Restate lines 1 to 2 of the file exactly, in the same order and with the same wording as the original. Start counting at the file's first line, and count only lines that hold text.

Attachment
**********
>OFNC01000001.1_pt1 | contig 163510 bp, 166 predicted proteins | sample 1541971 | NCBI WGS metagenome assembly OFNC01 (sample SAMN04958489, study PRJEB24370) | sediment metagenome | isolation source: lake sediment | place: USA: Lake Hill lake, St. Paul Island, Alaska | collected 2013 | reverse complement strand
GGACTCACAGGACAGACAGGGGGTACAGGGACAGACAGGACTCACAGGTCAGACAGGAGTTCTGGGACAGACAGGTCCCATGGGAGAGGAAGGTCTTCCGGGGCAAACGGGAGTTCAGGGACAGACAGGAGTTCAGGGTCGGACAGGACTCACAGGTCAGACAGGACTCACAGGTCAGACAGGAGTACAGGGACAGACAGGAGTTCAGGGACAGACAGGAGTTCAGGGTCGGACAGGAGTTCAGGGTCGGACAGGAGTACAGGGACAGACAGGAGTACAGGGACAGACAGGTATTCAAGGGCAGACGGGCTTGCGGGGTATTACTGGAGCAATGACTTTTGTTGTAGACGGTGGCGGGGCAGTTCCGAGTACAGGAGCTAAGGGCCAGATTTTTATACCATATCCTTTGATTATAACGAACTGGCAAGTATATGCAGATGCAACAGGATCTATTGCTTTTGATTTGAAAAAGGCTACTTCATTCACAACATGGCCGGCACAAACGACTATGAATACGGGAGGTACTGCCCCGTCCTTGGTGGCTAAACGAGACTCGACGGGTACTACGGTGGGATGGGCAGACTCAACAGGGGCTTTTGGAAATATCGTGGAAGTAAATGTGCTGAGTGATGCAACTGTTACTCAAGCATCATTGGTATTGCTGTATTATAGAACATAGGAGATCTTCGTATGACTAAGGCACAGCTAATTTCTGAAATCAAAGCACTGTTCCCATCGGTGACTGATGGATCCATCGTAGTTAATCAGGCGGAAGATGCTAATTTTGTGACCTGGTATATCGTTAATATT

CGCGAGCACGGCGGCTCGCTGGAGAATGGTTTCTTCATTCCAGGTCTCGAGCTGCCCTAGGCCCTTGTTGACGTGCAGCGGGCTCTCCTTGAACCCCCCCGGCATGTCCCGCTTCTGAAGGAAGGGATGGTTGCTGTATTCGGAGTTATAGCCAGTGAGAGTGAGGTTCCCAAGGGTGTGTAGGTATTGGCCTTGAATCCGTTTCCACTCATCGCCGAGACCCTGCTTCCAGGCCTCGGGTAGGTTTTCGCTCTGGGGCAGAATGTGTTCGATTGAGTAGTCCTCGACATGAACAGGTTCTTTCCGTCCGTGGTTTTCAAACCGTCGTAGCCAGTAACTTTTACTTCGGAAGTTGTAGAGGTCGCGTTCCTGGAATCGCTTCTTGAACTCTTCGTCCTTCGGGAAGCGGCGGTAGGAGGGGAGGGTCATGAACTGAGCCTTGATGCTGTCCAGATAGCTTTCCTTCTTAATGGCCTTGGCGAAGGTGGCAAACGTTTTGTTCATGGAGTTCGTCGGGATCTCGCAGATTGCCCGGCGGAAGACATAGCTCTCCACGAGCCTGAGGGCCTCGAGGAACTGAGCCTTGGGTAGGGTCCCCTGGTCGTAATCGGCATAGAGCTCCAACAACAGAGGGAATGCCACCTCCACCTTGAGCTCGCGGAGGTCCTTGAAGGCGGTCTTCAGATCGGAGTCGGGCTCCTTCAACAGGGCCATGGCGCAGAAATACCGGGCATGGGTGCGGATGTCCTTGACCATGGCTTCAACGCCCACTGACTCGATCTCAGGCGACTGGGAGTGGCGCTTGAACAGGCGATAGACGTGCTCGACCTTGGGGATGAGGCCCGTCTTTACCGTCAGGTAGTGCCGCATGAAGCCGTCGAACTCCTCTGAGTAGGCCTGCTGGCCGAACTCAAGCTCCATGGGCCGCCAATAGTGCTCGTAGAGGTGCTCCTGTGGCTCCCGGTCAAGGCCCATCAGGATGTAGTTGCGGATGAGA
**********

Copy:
>OFNC01000001.1_pt1 | contig 163510 bp, 166 predicted proteins | sample 1541971 | NCBI WGS metagenome assembly OFNC01 (sample SAMN04958489, study PRJEB24370) | sediment metagenome | isolation source: lake sediment | place: USA: Lake Hill lake, St. Paul Island, Alaska | collected 2013 | reverse complement strand
GGACTCACAGGACAGACAGGGGGTACAGGGACAGACAGGACTCACAGGTCAGACAGGAGTTCTGGGACAGACAGGTCCCATGGGAGAGGAAGGTCTTCCGGGGCAAACGGGAGTTCAGGGACAGACAGGAGTTCAGGGTCGGACAGGACTCACAGGTCAGACAGGACTCACAGGTCAGACAGGAGTACAGGGACAGACAGGAGTTCAGGGACAGACAGGAGTTCAGGGTCGGACAGGAGTTCAGGGTCGGACAGGAGTACAGGGACAGACAGGAGTACAGGGACAGACAGGTATTCAAGGGCAGACGGGCTTGCGGGGTATTACTGGAGCAATGACTTTTGTTGTAGACGGTGGCGGGGCAGTTCCGAGTACAGGAGCTAAGGGCCAGATTTTTATACCATATCCTTTGATTATAACGAACTGGCAAGTATATGCAGATGCAACAGGATCTATTGCTTTTGATTTGAAAAAGGCTACTTCATTCACAACATGGCCGGCACAAACGACTATGAATACGGGAGGTACTGCCCCGTCCTTGGTGGCTAAACGAGACTCGACGGGTACTACGGTGGGATGGGCAGACTCAACAGGGGCTTTTGGAAATATCGTGGAAGTAAATGTGCTGAGTGATGCAACTGTTACTCAAGCATCATTGGTATTGCTGTATTATAGAACATAGGAGATCTTCGTATGACTAAGGCACAGCTAATTTCTGAAATCAAAGCACTGTTCCCATCGGTGACTGATGGATCCATCGTAGTTAATCAGGCGGAAGATGCTAATTTTGTGACCTGGTATATCGTTAATATT